That CPU is backed up with 16GB of DDR4 RAM (2.4GHz/PC19200 type), a 256GB PCIe NVMe SSD and a 2TB SATA drive spinning at 5400rpm.

Despite its diminutive size, this laptop packs an impressive amount of connections: one Gigabit Ethernet port, four USB ports (three of which are USB 3.0), a card reader, two audio ports, a USB Type-C/Thunderbolt 3 port, an HDMI 2.0 port and a mini-DisplayPort.

The WS63 is backed by an impressive three-year warranty with the first year being global. That sets it apart from a lot of competitors.

The SteelSeries keyboard is a treat to use, proving great for general typing and equally at ease in gaming. It offers good travel and feedback, decent size keys and enough spacing between the keys to reduce the chance of making typing errors. You can customise the backlighting of the keyboard by colour or activity.

The trackpad however is a let-down as the physical click is very deep and requires a lot of effort to register an action – that makes simple things like highlighting text more difficult. Note that there is a fingerprint reader on the touchpad as well, which is linked to a TPM chip.

Battery life on the laptop was adequate without being spectacular. Expect it to last up to five hours under general usage with the fans kicking in pretty quickly under load. The WS63 uses a 3-cell battery (that isn’t user serviceable) with a massive 180W adaptor.

Performance was stunning as one would expect. The WS63, despite its workstation label, handles games very easily with no lag or frame-rate issues, generally speaking, and is able to run multiple demanding applications with no noticeable drops in performance.

It performed spectacularly well in our benchmarks with some cracking numbers (see above). We’re pretty sure that pound-for-pound, the MSI is the best mobile workstation that’s ever landed on our desk, even better perhaps than the Workstation Specialists WS-M151, the PC Specialist Octane II Pro (Quadro M3000M), the Dell Precision 7710, the Lenovo ThinkPad P70 or the HP ZBook Studio G3.

We’ll end on a word about the audio which is handled by two speakers – the maximum volume might be disappointing to some, especially when it has to compete with the roaring sound of the fans when they’re in high gear.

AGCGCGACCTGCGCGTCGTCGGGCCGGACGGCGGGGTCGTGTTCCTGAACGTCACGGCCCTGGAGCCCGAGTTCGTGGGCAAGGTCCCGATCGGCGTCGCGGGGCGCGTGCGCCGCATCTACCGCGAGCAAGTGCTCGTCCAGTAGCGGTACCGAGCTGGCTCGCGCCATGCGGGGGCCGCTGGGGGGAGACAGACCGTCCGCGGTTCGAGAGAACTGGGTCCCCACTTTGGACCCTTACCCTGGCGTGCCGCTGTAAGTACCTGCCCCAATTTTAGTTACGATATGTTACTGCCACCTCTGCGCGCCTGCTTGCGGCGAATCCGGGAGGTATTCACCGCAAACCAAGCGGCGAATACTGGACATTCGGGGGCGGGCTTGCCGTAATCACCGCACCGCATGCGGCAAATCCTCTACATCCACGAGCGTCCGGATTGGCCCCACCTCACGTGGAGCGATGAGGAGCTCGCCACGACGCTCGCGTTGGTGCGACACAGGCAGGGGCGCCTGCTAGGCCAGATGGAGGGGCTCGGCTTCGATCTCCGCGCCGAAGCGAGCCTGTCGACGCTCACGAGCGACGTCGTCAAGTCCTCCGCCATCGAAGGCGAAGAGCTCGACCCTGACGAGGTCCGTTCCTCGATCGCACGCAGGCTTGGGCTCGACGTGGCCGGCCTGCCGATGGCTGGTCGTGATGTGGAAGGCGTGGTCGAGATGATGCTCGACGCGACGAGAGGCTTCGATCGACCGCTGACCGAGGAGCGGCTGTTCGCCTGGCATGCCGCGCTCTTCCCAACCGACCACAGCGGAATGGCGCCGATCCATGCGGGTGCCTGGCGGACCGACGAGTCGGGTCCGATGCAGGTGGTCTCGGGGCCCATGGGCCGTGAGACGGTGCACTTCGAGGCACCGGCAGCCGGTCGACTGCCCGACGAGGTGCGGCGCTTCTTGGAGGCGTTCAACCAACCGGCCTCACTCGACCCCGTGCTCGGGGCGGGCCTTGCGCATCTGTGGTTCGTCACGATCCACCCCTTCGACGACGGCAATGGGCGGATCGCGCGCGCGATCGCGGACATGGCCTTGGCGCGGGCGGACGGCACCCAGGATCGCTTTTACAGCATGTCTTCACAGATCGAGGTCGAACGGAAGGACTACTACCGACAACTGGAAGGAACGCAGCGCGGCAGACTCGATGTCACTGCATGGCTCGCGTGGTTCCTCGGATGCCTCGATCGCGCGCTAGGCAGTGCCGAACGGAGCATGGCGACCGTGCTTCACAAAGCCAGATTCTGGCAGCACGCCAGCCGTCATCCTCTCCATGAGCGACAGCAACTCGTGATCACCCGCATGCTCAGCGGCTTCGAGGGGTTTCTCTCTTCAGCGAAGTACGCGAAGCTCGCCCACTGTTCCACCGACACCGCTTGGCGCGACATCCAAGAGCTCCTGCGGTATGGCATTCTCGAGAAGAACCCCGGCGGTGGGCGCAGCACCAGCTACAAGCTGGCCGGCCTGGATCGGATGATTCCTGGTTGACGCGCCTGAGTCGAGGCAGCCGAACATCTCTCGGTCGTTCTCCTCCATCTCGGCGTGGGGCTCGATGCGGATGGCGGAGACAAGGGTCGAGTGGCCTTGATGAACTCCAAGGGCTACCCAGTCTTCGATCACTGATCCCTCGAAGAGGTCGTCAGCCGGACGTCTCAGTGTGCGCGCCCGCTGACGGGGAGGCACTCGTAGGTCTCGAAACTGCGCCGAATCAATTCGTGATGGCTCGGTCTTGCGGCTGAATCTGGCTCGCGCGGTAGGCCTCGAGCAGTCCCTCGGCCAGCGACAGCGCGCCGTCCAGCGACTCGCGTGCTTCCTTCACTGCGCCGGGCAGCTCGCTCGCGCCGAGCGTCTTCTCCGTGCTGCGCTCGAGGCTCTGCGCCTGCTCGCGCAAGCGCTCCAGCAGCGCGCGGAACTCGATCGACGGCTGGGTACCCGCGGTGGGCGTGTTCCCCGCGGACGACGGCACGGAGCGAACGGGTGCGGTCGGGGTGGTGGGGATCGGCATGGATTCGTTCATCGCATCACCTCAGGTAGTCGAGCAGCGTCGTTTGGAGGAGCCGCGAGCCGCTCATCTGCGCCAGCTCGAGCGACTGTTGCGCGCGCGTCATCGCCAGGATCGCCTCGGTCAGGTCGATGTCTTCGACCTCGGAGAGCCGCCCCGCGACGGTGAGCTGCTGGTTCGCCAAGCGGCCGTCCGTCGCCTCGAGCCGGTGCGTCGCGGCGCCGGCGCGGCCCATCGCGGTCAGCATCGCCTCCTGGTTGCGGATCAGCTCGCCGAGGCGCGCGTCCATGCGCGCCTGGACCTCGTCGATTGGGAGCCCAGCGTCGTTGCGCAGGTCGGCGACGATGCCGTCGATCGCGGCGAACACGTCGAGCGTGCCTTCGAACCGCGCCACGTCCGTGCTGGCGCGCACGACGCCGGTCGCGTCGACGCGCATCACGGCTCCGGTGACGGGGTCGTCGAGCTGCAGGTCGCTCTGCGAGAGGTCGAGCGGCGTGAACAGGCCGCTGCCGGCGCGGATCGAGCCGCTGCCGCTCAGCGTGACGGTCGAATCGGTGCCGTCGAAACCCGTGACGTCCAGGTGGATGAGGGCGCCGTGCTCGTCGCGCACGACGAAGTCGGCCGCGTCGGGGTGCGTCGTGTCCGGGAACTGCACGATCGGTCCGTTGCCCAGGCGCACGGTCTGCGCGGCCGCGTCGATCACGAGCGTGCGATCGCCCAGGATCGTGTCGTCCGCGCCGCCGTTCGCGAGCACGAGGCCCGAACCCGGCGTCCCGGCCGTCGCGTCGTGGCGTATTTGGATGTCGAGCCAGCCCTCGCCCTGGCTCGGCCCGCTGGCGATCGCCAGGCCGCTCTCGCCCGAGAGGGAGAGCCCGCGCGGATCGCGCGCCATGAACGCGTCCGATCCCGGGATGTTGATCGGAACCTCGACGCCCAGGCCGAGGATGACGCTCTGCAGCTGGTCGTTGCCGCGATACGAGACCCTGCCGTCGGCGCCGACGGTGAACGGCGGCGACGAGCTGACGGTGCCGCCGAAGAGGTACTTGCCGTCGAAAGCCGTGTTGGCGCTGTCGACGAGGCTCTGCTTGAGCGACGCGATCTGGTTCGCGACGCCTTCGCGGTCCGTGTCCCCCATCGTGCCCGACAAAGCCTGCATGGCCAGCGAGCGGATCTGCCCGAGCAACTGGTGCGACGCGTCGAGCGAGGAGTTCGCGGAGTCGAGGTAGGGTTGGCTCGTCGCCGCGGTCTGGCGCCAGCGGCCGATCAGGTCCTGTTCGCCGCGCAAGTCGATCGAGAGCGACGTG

Early verdict

This is a laptop that cries out for a more powerful iteration, probably one based around the superior (and far more expensive) Intel Xeon E3-1535M v6 which has the same TDP but more cache, ECC memory support and a 10% faster base clock speed.

Regardless of that, the WS63 is a refreshing addition to the mobile workstation landscape, one dominated by the big guns and Clevo rebrands. It is the opposite of what you’d expect from a device in this category, being relatively affordable and slim, yet still packing the sort of firepower you’d see in something far bulkier.

Oh, and the battery life is not too shabby, either, which never hurts.

Desire Athow
Managing Editor, TechRadar Pro

Désiré has been musing and writing about technology during a career spanning four decades. He dabbled in website builders and web hosting when DHTML and frames were in vogue and started narrating about the impact of technology on society just before the start of the Y2K hysteria at the turn of the last millennium.

What is a hands on review?

Hands on reviews' are a journalist's first impressions of a piece of kit based on spending some time with it. It may be just a few moments, or a few hours. The important thing is we have been able to play with it ourselves and can give you some sense of what it's like to use, even if it's only an embryonic view. For more information, see TechRadar's Reviews Guarantee.